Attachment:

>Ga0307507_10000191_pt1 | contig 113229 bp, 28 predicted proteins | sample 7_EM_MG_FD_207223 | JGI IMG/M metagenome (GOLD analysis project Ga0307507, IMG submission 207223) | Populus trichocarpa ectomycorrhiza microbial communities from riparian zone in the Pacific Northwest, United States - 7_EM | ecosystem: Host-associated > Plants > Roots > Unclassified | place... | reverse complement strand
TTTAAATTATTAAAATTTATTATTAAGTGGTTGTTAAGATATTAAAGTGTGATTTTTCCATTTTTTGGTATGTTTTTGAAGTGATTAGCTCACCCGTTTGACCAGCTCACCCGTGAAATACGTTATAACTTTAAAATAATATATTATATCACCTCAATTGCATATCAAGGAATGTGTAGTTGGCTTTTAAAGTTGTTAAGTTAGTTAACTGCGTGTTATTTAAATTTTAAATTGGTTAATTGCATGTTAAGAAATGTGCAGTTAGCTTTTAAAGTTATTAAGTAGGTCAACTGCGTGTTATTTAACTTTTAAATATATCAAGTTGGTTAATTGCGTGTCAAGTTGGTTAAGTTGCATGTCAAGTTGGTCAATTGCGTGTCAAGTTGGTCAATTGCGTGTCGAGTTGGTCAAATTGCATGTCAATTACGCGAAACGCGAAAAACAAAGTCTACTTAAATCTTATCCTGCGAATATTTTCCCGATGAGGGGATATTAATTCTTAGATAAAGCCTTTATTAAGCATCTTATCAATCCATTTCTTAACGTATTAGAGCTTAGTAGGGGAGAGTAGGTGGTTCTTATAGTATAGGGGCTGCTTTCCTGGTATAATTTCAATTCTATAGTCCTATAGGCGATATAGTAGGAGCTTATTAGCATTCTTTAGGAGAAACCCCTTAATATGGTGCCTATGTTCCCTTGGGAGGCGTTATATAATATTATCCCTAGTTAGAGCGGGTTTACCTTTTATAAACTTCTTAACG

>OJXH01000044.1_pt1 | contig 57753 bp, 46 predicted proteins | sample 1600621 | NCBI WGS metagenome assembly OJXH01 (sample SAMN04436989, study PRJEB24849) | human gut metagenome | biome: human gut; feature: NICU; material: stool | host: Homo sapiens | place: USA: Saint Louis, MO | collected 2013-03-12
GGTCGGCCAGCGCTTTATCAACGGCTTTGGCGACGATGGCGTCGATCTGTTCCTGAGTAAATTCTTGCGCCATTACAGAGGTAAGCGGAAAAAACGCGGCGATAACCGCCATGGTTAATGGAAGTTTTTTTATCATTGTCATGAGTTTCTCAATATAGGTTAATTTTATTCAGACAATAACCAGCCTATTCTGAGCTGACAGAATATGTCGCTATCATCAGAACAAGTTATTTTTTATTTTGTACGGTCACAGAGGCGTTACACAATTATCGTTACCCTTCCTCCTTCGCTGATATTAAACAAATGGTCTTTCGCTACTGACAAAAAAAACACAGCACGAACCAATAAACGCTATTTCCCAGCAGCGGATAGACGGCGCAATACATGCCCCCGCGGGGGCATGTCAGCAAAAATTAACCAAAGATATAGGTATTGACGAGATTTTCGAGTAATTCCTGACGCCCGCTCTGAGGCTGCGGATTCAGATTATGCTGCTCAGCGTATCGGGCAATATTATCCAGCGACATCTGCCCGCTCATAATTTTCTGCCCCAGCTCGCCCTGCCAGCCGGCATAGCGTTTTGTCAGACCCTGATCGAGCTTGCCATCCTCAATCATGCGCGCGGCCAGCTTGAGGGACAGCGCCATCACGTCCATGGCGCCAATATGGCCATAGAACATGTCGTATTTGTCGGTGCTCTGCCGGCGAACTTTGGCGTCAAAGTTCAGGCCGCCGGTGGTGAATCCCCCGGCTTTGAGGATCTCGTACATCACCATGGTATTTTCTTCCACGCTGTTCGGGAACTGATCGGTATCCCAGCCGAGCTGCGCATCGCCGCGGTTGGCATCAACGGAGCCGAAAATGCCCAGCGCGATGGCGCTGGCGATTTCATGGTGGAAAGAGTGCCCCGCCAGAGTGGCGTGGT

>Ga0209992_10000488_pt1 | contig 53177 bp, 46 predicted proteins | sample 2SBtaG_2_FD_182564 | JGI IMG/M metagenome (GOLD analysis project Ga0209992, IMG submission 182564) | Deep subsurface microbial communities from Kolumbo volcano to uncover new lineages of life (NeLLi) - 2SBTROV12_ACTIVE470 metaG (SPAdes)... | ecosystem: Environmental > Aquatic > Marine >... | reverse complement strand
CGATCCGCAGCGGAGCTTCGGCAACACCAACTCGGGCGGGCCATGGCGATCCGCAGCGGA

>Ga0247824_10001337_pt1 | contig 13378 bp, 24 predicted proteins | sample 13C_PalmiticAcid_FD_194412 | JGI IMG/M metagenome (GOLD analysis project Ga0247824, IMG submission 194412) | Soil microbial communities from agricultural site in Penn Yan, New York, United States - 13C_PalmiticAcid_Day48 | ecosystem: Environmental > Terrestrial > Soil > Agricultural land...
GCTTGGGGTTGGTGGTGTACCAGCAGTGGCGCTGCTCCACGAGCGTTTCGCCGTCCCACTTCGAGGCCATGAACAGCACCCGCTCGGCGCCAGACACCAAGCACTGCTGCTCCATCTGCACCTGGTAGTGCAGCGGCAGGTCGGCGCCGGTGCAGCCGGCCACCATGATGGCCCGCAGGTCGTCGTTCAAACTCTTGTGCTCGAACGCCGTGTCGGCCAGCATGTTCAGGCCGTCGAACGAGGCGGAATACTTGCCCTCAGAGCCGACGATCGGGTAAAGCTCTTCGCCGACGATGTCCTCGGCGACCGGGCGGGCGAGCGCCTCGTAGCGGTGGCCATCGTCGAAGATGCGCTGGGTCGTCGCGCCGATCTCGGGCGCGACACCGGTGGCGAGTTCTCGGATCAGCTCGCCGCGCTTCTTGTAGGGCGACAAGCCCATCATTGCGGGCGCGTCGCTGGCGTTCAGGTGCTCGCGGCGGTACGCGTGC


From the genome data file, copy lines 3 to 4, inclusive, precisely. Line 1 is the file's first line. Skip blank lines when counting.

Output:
>OJXH01000044.1_pt1 | contig 57753 bp, 46 predicted proteins | sample 1600621 | NCBI WGS metagenome assembly OJXH01 (sample SAMN04436989, study PRJEB24849) | human gut metagenome | biome: human gut; feature: NICU; material: stool | host: Homo sapiens | place: USA: Saint Louis, MO | collected 2013-03-12
GGTCGGCCAGCGCTTTATCAACGGCTTTGGCGACGATGGCGTCGATCTGTTCCTGAGTAAATTCTTGCGCCATTACAGAGGTAAGCGGAAAAAACGCGGCGATAACCGCCATGGTTAATGGAAGTTTTTTTATCATTGTCATGAGTTTCTCAATATAGGTTAATTTTATTCAGACAATAACCAGCCTATTCTGAGCTGACAGAATATGTCGCTATCATCAGAACAAGTTATTTTTTATTTTGTACGGTCACAGAGGCGTTACACAATTATCGTTACCCTTCCTCCTTCGCTGATATTAAACAAATGGTCTTTCGCTACTGACAAAAAAAACACAGCACGAACCAATAAACGCTATTTCCCAGCAGCGGATAGACGGCGCAATACATGCCCCCGCGGGGGCATGTCAGCAAAAATTAACCAAAGATATAGGTATTGACGAGATTTTCGAGTAATTCCTGACGCCCGCTCTGAGGCTGCGGATTCAGATTATGCTGCTCAGCGTATCGGGCAATATTATCCAGCGACATCTGCCCGCTCATAATTTTCTGCCCCAGCTCGCCCTGCCAGCCGGCATAGCGTTTTGTCAGACCCTGATCGAGCTTGCCATCCTCAATCATGCGCGCGGCCAGCTTGAGGGACAGCGCCATCACGTCCATGGCGCCAATATGGCCATAGAACATGTCGTATTTGTCGGTGCTCTGCCGGCGAACTTTGGCGTCAAAGTTCAGGCCGCCGGTGGTGAATCCCCCGGCTTTGAGGATCTCGTACATCACCATGGTATTTTCTTCCACGCTGTTCGGGAACTGATCGGTATCCCAGCCGAGCTGCGCATCGCCGCGGTTGGCATCAACGGAGCCGAAAATGCCCAGCGCGATGGCGCTGGCGATTTCATGGTGGAAAGAGTGCCCCGCCAGAGTGGCGTGGT